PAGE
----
9) The dead Seven themselves are treated retrospectively as young men, whose actions are traceable to their immaturity Adrastos attempts to transfer the blame for his errors to a group of young followers (160); and these neoi would naturally include the two sons-in-law for whose sake he had mounted the expedition ([Characters Omitted], 132).
Adrastos urges the benefits of mutual contemplation, through which the poor may be spurred to industry and the rich learn caution from the fragility of good fortune.
Although Theseus and Adrastos raise several topics marginally associated with hubris, the word itself does not appear until the first of Theseus' political excursuses (231-37).
22) The inconsequence with which Theseus passes from the sins of the young men to class conflict complicates the view of Adrastos and justifies some speculation about contemporary political correlatives to his case.
48) Irrational pride, hasty reactions, and a concomitant fear of mockery and shame would seem to be just the qualities that might send a man or a nation into ill-planned aggressive activity; and Aithra's praise of a rash Athens contrasts very much with the intellectualism of her son, who rebuked Adrastos for neglecting euboulia (161).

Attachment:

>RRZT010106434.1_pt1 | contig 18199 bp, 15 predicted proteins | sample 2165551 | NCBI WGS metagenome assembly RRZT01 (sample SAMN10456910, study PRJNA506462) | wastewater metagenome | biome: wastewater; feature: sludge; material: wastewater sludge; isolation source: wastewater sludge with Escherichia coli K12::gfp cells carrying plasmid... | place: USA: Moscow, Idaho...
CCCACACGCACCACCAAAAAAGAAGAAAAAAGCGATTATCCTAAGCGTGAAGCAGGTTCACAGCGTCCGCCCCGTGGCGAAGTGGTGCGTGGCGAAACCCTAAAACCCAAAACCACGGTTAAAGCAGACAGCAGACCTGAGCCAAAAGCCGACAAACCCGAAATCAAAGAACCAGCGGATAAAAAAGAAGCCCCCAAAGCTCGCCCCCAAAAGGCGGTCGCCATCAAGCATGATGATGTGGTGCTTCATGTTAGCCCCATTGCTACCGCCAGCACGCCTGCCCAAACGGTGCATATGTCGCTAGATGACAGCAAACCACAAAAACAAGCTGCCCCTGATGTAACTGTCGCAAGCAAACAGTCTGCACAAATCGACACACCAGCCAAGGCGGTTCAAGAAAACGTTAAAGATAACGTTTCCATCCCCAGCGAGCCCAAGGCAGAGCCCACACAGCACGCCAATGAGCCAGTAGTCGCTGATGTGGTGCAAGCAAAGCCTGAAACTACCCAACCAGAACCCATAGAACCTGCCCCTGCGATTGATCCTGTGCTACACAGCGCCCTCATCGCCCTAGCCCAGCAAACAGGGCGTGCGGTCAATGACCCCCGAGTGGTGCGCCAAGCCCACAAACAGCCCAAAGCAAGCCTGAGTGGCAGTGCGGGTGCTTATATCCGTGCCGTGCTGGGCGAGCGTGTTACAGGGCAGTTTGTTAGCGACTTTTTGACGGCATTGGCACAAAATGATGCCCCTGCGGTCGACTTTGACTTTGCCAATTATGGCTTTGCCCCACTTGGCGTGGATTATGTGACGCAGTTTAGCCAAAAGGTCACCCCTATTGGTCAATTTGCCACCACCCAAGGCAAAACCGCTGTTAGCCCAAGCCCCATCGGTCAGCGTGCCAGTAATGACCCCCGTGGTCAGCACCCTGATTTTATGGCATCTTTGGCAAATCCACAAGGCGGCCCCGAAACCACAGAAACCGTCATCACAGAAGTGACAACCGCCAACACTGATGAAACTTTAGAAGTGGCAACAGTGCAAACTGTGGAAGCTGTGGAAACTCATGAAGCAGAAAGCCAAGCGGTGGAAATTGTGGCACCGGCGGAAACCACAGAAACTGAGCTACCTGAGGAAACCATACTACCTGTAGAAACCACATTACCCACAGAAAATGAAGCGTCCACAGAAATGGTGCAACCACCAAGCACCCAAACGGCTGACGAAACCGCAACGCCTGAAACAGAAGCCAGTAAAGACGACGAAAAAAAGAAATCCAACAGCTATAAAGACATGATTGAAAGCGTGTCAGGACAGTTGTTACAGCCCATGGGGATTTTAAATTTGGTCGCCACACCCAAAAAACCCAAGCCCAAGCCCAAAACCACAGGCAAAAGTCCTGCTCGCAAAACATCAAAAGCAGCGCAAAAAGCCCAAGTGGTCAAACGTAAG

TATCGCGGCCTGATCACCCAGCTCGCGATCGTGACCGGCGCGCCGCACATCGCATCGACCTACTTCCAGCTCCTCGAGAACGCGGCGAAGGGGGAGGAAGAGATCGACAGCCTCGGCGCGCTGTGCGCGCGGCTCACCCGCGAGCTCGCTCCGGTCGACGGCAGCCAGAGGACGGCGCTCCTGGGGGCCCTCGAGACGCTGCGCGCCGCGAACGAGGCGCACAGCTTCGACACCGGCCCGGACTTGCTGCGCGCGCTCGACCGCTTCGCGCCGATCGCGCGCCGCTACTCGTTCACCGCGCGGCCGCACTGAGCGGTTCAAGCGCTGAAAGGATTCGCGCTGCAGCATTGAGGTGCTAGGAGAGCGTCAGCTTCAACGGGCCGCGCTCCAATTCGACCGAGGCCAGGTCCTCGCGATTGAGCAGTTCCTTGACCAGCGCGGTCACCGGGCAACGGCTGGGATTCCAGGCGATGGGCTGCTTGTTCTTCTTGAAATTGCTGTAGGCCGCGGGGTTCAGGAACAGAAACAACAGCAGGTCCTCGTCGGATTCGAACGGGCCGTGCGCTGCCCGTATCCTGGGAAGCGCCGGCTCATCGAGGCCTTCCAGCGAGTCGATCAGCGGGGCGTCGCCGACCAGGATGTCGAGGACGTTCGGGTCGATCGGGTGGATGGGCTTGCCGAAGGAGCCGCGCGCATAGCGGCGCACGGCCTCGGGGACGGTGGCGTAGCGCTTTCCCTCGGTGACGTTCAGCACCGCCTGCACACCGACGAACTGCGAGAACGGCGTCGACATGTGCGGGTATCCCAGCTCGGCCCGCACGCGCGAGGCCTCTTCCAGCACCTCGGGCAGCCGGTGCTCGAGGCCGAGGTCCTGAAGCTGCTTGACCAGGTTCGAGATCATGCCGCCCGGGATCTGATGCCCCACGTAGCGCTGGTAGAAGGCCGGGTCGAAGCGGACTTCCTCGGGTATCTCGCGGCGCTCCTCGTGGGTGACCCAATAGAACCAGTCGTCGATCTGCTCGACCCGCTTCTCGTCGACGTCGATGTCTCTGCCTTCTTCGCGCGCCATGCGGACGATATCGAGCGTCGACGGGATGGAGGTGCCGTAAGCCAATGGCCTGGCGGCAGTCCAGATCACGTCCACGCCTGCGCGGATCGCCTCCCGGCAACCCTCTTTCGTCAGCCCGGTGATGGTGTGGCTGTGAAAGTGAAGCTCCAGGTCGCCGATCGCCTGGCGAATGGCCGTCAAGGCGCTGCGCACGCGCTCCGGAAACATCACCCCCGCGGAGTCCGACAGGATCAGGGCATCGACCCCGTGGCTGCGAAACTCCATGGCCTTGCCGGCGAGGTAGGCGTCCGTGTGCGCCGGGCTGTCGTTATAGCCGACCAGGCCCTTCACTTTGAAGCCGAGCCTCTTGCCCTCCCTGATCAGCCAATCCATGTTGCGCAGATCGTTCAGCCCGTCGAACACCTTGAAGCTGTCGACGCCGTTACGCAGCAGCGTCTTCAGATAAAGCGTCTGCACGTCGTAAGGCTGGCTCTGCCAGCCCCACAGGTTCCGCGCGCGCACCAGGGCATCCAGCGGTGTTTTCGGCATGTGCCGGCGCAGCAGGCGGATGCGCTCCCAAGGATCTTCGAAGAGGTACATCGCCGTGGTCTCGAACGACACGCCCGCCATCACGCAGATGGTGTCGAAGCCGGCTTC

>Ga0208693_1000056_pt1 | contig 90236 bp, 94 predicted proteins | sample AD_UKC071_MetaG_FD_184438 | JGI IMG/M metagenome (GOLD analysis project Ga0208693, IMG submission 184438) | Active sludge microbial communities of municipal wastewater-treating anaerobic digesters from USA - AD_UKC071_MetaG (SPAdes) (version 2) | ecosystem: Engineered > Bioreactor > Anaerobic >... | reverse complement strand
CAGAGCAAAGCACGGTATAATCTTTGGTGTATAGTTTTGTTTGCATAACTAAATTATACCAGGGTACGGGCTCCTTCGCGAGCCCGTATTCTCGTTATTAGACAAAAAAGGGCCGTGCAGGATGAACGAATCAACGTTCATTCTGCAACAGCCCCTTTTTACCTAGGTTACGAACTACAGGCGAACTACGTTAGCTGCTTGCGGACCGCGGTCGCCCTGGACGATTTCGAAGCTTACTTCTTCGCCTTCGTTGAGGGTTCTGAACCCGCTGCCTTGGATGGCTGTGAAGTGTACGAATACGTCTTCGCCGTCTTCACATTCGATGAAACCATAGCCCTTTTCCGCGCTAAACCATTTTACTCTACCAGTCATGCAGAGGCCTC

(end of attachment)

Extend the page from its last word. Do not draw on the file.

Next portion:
The correlation of democratic politics and imperialism, patent in the history of the fifth century, is blocked to some extent in Theseus' own case by his rebuke of Adrastos and by his conservative political stance, while the positive defense of imperialist politics is assigned to an old woman, who expresses doubt about her right to self-assertion.
Young men are a locus of political and military hubris; and the tyrant's actions against them may seem almost justified, since even Adrastos, himself nominally a turannos, was overmastered by the uproar of his youthful followers.
70) There is also a striking parallelism between what Theseus does and what Adrastos did, in attempting to make good the "just" claims of Polyneikes (152-54).
Adrastos appeared in the first scene as a foil to Theseus; but he was reduced to silence in the scene with the herald, when his attempt to intervene was sternly repressed by Theseus (513).
Yet this speech thrusts us into another world, a private and personal one, that has been little seen in the earlier events (and this, of course, is another effect of Theseus' demand that Adrastos avoid traditional military themes).